If you think you’ve been a victim of this fraud, contact Nevada Consumer Affairs Division at (702) 486-7355 or (775) 688-1800.

 Common Foreclosure Scams

  1. Equity skimming: A “buyer” approaches you, offering to get you out of financial trouble by promising to pay off your mortgage or give you a sum of money when the property is sold. The “buyer” may suggest that you move out quickly and deed the property to him or her. The “buyer” then collects rent for a time, does not make any mortgage payments, and allows the lender to foreclose. Remember, signing over your deed to someone else does not necessarily relieve you of your obligation on your loan.

  2. Phantom help: The “rescuer” charges outrageous fees for light-duty phone calls or paperwork that the homeowner could easily do, none of which results in saving the home. This predatory scam gives homeowners a false sense of hope and prevents them from seeking qualified help.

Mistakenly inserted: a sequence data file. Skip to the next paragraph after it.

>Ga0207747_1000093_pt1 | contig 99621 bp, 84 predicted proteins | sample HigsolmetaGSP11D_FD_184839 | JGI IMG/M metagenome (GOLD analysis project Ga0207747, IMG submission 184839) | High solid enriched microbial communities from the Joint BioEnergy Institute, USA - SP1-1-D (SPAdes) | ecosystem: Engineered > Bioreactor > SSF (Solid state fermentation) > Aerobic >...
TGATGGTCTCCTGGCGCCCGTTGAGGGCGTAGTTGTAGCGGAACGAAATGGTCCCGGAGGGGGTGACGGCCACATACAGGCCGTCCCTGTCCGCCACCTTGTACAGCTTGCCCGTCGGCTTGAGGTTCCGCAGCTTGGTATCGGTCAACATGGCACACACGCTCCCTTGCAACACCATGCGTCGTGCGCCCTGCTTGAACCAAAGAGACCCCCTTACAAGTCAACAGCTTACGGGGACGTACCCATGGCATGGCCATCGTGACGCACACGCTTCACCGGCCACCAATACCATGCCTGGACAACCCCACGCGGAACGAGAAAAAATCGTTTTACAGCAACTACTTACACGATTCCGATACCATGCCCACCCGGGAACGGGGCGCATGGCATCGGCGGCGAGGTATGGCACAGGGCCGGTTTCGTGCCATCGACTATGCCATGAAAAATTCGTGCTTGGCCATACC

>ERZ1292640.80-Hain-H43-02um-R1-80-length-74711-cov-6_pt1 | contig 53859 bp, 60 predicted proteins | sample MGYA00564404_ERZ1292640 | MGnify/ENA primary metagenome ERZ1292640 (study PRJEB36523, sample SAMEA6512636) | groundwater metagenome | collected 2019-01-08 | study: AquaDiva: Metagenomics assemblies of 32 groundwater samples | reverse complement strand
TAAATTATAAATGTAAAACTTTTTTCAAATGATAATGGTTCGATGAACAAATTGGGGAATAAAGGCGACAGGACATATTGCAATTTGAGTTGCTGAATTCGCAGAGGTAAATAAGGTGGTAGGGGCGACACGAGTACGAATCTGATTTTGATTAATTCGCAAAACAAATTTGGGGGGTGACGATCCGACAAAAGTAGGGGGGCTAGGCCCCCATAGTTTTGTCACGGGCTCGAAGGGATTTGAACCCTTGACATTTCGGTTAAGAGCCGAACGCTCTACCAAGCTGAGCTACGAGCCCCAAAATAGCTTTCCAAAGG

3. The bailout: In this scam, the homeowner is deceived into signing over title with the belief that he will be able to remain in the house as a renter and eventually buy it back over time. The terms of these scams are so onerous that the buy-back becomes impossible, the homeowner loses possession and the “rescuer” walks off with most or all of the equity.

  4. The bait-and-switch: In this scam, the homeowners think they are signing documents to bring the mortgage current, but instead actually surrender their ownership. They usually don’t even know they’ve been scammed until they’re evicted.

  5. Phony counseling agencies. Some groups calling themselves “counseling agencies” may approach you and offer to perform certain services for a fee. These could well be services you could do for yourself for free, such as negotiating a new payment plan with your lender, or pursuing a pre-foreclosure sale.